MINNEAPOLIS -- Carlos Santana could fit in just fine in a number of different places in the Cleveland lineup. Manager Terry Francona likes Santana batting leadoff, though, and has written Santana's name at the top of the lineup card in all 15 games so far this season.
Having the switch-hitting Santana bat leadoff proved successful on Thursday as the Cleveland first baseman notched a pair of RBI doubles and had three total hits in the Indians' 6-2 victory over Minnesota.
Things set up nicely for Santana as Cleveland was able to roll over its lineup twice for him with runners in scoring position. The first instance came in the top of the fifth as the Indians trailed 2-0.
Twins right-hander Ervin Santana was facing Cleveland's Santana and had not allowed a run in 22 innings -- the longest active streak in the Majors. Carlos got the best of Ervin in the top of the fifth when he connected for the first of his two RBI doubles.
Carlos Santana's double to the gap in right-center scored Abraham Almonte, who doubled two batters earlier. The run cut Minnesota's lead to 2-1.
"Santana, I know the last three starts he's thrown well," Carlos Santana said. "For me, I try to concentrate in the middle. He used for me a lot of changeups, but I tried to make good contact."
Santana's versatility at the top of the lineup paid off once again in the seventh. When Minnesota brought in left-handed reliever Taylor Rogers to face Santana, it forced the Indians' first baseman to bat from the right side of the plate.
The end result was the same for Santana as it was in the fifth. Another RBI double, this time scoring Yandy Diaz. Santana's second double tied the game at 2-2 and helped pave the way for a three-run seventh inning for Cleveland's offense.
"Part of the reason with him leading off is when you turn the lineup over, you've got a switch-hitter sitting there at the top of the order," Francona said. "They brought in the lefty to face him. He took a really good swing and turned the game around."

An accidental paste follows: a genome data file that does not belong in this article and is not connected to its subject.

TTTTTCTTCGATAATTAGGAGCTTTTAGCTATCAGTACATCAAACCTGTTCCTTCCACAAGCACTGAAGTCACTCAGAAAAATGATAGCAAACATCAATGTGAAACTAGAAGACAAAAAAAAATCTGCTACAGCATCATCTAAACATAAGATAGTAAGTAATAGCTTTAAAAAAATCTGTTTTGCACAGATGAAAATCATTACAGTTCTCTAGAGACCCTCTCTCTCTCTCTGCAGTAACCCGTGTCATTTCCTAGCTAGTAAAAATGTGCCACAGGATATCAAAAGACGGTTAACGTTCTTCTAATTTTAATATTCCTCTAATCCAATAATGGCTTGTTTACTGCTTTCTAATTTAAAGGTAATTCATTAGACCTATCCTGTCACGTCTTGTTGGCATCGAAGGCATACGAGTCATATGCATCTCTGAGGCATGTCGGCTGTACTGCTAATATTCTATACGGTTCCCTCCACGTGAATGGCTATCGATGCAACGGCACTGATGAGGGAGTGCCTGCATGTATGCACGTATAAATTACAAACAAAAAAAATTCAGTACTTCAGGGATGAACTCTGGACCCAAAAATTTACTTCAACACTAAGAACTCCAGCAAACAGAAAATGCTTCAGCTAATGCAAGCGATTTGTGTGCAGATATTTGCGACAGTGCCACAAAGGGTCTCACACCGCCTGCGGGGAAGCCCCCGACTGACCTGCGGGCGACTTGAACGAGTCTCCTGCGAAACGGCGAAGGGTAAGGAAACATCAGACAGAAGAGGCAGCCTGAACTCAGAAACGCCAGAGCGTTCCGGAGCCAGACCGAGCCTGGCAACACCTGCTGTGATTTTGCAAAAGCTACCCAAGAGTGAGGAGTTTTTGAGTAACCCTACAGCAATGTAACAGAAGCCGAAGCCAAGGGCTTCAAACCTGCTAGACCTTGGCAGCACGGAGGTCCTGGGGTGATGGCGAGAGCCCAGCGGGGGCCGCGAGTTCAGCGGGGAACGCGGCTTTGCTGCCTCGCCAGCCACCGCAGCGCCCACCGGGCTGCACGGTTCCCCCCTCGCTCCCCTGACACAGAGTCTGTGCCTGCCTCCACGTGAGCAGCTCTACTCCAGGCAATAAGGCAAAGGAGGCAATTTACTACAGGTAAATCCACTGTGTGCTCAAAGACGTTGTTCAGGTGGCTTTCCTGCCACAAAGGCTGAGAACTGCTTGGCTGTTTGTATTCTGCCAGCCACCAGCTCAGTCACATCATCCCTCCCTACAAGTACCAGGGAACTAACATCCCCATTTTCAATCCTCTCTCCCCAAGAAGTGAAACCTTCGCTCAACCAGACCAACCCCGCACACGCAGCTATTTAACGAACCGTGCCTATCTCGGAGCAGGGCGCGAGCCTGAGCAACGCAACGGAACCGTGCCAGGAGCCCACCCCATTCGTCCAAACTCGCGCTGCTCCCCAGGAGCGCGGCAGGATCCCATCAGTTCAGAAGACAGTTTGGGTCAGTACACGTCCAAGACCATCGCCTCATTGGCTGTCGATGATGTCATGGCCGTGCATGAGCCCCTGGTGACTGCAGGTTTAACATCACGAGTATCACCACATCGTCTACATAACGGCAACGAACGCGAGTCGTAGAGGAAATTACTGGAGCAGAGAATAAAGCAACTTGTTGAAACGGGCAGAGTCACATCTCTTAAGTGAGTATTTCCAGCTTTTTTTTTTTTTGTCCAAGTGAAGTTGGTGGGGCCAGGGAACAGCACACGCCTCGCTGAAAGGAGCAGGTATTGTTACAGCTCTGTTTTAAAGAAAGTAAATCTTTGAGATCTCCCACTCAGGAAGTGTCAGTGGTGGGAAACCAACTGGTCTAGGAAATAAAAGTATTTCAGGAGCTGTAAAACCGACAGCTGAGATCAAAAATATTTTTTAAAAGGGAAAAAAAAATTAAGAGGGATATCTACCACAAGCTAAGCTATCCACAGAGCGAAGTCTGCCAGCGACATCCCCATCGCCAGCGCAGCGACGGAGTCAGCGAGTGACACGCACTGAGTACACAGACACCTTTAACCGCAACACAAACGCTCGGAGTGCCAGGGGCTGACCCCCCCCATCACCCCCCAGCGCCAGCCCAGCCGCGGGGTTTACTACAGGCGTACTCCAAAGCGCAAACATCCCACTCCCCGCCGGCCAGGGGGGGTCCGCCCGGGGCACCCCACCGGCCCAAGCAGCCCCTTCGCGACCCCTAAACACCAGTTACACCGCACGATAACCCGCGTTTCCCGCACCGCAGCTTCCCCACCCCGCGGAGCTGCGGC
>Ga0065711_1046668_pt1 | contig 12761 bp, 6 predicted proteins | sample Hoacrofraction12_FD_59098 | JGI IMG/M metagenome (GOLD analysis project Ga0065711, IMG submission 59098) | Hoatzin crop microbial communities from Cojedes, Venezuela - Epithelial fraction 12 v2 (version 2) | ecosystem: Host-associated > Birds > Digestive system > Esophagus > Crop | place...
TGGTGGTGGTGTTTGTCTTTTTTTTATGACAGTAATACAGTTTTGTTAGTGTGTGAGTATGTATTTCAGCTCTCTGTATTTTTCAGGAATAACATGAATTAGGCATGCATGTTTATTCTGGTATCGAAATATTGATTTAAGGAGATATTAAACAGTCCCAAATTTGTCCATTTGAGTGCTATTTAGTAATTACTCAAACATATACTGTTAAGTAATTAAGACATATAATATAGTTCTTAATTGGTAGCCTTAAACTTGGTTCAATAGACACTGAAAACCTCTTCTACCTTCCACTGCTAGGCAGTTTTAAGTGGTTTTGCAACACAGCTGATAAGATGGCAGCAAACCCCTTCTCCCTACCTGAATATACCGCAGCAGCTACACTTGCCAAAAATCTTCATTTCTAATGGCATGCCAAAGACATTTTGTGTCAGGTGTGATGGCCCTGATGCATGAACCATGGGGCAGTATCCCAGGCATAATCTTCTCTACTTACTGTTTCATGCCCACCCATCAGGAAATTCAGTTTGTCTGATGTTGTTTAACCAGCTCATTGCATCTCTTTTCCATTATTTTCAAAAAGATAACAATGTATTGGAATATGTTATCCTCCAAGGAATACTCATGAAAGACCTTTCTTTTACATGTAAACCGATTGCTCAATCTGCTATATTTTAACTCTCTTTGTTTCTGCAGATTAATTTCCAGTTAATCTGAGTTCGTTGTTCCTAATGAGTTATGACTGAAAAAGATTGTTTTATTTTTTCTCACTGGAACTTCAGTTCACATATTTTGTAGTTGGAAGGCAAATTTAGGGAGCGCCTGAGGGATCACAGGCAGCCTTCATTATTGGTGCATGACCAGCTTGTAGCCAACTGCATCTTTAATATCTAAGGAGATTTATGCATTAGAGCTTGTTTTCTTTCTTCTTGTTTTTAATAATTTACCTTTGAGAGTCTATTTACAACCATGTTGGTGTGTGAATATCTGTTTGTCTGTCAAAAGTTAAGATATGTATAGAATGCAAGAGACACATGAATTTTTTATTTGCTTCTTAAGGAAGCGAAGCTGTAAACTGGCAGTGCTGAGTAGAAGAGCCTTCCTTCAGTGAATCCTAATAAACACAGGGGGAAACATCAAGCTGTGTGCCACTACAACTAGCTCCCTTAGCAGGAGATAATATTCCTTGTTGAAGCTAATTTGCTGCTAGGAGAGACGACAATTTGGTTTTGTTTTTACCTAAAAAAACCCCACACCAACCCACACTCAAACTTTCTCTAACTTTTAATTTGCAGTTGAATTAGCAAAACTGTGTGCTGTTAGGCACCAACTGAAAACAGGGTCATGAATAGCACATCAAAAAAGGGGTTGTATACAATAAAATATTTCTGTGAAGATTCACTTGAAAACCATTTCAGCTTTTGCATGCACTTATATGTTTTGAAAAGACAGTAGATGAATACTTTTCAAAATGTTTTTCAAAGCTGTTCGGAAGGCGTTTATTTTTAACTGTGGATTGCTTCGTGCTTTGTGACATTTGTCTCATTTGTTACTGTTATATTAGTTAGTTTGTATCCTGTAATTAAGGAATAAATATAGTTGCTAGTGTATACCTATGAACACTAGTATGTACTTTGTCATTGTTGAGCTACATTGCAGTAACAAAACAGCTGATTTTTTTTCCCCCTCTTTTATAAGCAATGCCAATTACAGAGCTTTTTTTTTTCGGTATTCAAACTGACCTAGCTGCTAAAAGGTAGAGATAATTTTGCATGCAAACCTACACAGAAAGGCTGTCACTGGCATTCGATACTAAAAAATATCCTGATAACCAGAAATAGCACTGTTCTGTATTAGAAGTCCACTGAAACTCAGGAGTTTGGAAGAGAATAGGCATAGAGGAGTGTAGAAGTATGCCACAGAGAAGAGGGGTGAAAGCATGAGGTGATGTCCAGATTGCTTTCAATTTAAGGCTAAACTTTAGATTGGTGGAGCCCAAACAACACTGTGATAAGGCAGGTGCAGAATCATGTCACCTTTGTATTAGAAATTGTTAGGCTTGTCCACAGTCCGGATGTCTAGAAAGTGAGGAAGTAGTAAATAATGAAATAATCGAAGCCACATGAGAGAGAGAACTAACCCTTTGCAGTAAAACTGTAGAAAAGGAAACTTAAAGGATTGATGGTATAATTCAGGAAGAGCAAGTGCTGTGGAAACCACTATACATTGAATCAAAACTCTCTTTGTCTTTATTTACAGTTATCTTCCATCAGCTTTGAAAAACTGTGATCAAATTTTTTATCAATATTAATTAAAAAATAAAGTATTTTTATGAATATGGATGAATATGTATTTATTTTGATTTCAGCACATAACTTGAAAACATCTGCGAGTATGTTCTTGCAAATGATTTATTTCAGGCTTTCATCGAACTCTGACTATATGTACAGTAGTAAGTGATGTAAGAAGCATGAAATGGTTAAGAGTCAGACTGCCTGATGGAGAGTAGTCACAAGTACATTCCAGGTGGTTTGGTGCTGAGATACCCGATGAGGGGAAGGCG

Santana said he just tried to make good contact in the seventh with a runner in scoring position. It didn't seem to matter which side of the plate Thursday. Batting right-handed this time, Santana pulled a double to left field to once again make an impact.
"Rogers came in and was pitching well, but Santana turned on one and it kind of changed the game," said Twins manager Paul Molitor.
As Cleveland's offense started to come around this series -- the Indians scored 20 runs in three games -- it was a different player stepping up each game in a big situation. Thursday was Santana's turn to fill that role.
Whether against a starting pitcher on an impressive scoreless streak, or a reliever who forced him to switch batter's boxes, Santana came up big when the Indians needed him.
"It's a little tough, but that's why I go to the cage and do something on both sides," Santana said of hitting right-handed, something he's done less than half as much as he has left-handed in his career. "Hitting is complicated, but I try to do what I can do."
Tyler Mason is a contributor to MLB.com and covered the Indians on Thursday. This story was not subject to the approval of Major League Baseball or its clubs.